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Take the Supertaster Test!

May 2, 2016

Have you ever heard the term ‘supertaster’ being used and wondered what it really means? Well read on, this blog is all about defining what the term means and sharing with you, ways in which you can find out whether you are one of them!

If you have had the chance to read my blog about taste then you will already know that the human tongue can only detect 6 basic tastes; sweet, salt, sour, bitter, umami (savoury) and fat. You will also know that these compounds are detected by taste receptor cells that are contained within taste buds on the tongue. To add a bit more biology to that, we have four different types of papillae on the tongue that house our taste buds and in turn our taste receptor cells, as shown in the diagram below:

The Tongue, By OpenStax College [CC BY 3.0 (http://creativecommons.org/licenses/by/3.0)], via Wikimedia Commons

The Tongue, By OpenStax College [CC BY 3.0 (http://creativecommons.org/licenses/by/3.0)], via Wikimedia Commons

Tasters generally fall into three categories of anatomical taster based on their number of papillae and therefore taste receptor cells on the tongue; supertasters, average tasters and non-tasters. I say anatomical because the presence of taste receptor cells is only going to allow a person to taste if the neural pathway that relays taste stimuli to the brain is still intact.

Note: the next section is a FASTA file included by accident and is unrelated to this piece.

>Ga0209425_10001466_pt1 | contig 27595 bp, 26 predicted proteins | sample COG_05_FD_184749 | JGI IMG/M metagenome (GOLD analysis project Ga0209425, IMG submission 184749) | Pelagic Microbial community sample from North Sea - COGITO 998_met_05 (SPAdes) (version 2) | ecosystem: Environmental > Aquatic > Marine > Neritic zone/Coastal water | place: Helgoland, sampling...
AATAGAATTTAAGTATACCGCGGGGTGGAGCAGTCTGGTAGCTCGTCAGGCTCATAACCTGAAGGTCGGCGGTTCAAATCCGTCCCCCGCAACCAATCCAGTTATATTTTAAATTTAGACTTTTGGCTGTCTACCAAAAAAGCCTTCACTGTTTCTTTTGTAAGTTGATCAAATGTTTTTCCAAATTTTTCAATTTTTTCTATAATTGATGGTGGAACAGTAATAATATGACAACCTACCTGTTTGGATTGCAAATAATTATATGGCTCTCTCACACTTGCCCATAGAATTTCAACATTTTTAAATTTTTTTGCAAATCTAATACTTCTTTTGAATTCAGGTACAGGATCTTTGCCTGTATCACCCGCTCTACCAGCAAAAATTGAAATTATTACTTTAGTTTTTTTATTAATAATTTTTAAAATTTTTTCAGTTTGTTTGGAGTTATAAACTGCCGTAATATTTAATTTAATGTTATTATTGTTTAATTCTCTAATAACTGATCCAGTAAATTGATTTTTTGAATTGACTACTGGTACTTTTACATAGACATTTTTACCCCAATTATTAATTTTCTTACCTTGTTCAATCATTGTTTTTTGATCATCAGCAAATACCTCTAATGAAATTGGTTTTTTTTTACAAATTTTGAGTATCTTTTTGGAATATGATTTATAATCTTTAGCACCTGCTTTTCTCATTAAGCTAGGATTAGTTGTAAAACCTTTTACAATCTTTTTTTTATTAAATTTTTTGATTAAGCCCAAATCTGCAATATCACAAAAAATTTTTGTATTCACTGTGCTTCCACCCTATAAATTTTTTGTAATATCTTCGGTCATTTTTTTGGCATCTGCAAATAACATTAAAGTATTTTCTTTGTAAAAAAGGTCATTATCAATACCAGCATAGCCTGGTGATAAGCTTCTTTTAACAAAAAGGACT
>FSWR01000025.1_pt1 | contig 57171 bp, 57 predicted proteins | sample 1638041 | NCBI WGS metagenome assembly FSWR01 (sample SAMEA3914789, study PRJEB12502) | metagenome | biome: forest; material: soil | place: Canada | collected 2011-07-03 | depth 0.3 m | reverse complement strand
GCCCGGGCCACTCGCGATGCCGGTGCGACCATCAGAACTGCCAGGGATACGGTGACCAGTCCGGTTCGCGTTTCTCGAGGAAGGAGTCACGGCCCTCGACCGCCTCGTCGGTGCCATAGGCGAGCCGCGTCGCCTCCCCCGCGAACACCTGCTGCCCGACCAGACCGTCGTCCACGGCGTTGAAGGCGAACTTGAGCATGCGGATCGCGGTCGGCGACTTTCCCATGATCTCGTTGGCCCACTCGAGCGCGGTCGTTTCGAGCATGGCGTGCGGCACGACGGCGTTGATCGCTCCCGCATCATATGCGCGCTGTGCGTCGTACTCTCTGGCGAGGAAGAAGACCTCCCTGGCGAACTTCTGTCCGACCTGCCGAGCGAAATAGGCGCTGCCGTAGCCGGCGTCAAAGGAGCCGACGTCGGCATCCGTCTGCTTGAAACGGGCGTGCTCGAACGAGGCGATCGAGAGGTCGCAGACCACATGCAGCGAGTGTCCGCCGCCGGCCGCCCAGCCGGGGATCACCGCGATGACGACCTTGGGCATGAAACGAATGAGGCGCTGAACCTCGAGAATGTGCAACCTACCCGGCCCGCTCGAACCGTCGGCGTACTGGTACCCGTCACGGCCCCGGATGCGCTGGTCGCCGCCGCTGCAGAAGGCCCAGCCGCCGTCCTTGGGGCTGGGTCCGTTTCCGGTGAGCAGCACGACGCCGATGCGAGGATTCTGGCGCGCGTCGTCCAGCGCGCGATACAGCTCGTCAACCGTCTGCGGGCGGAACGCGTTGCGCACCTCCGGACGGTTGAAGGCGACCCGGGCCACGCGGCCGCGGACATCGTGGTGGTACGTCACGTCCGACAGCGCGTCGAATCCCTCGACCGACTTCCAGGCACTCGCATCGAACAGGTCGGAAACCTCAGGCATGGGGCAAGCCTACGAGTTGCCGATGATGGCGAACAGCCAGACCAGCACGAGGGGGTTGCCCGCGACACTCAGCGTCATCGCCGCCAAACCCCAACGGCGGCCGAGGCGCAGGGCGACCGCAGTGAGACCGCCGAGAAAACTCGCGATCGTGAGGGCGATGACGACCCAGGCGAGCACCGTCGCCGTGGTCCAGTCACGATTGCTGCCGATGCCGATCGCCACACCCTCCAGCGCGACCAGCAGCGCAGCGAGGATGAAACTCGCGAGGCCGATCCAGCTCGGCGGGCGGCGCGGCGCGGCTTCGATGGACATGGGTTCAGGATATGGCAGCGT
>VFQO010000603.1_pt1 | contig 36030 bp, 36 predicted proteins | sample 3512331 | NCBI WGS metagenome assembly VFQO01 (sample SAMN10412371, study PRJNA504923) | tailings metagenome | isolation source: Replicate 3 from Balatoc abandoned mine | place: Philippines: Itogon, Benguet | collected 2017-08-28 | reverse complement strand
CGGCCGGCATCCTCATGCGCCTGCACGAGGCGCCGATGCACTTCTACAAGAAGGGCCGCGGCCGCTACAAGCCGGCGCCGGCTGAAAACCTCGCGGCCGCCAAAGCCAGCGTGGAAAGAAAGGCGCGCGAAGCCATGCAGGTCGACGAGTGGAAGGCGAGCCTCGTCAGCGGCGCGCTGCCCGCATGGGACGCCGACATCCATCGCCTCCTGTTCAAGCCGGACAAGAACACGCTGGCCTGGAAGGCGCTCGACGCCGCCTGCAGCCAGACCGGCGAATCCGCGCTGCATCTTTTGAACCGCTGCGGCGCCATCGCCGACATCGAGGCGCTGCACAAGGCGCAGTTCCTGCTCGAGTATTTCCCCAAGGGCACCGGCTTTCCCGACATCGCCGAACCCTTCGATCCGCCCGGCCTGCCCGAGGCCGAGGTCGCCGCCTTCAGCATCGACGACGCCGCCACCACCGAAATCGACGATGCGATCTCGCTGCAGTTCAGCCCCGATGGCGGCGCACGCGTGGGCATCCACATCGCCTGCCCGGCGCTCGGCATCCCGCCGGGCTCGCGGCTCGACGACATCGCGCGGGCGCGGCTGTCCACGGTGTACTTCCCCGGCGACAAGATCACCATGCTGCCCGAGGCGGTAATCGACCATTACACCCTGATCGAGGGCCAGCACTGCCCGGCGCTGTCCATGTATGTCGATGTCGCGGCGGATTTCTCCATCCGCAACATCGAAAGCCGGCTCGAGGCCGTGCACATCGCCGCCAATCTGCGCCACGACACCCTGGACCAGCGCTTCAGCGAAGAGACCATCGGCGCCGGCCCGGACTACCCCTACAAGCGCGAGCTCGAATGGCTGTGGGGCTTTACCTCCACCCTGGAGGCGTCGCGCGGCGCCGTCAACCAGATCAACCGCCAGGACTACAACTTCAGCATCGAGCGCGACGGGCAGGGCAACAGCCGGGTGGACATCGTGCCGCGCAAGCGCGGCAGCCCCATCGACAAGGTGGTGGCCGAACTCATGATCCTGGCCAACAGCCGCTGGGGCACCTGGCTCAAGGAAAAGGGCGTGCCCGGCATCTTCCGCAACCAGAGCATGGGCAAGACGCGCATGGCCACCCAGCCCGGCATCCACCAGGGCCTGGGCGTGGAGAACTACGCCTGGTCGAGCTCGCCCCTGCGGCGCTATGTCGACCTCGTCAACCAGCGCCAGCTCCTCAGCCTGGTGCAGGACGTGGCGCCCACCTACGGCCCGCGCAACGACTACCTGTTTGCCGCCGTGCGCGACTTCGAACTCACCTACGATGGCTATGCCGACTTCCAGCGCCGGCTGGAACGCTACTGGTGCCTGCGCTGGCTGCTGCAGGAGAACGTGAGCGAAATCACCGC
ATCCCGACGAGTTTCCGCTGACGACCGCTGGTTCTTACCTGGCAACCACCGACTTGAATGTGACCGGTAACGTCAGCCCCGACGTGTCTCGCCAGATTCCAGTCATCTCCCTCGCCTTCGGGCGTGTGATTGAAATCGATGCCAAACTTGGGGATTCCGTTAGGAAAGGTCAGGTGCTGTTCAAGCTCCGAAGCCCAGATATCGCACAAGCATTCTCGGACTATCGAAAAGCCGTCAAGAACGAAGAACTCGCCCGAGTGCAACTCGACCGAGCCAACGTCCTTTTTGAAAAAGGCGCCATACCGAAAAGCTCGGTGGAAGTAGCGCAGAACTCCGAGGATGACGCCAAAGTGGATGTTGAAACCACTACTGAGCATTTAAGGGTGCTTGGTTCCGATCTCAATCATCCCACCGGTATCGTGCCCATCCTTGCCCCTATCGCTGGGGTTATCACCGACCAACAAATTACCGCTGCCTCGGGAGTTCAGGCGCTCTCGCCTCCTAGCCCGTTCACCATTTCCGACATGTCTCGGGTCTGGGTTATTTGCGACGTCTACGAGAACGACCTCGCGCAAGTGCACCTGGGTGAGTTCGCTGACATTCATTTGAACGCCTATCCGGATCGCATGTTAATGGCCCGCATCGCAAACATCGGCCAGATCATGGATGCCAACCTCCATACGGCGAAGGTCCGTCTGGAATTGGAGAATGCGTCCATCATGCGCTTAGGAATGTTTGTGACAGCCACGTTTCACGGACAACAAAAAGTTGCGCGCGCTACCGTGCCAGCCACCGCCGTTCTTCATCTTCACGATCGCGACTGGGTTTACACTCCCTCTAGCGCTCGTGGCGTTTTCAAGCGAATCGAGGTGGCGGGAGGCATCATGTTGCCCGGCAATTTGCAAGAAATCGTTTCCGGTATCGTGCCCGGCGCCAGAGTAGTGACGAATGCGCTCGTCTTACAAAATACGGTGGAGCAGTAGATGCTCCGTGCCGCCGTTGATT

The principle of being a non-taster should also be explained. As a name it suggests that non-tasters cannot taste, however what it really means is that they cannot taste to the same level as a average taster i.e. they have below average taste sensitivity.

Approximately 25% of the population are considered to be supertasters, 50% average tasters and 25% non-tasters. So what does this mean?

Supertaster status simply means that you have a higher number of taste receptor cells than the average person, and as a consequence have a greater sensitivity of taste. This might sound like an advantage, but the reality isn’t necessarily so sweet! Supertasters tend to taste ALL things more intensely than the average taster – that includes bitterness, acid and salt which in medium-high concentrations are unpalatable to even the average taster. In addition to heightened taste sensitivity supertasters also tend to experience a more intense reaction to irritants on the tongue such as the carbon dioxide bubbles in fizzy drinks that cause a prickling sensation or the capsaicin in chili that causes a burning sensation.

Non-tasters don’t have it so bad. They may be able to really enjoy that pint of IPA or bitter ale that a supertaster cannot stomach. They may also consume a lot more bitter, green, cruciferous vegetables that are great for the health, because to them they aren’t unpalatably bitter. Something else to remember is that 70-85% of flavour is actually detected by olfactory receptors in the nasal cavity, not by taste receptors on the tongue.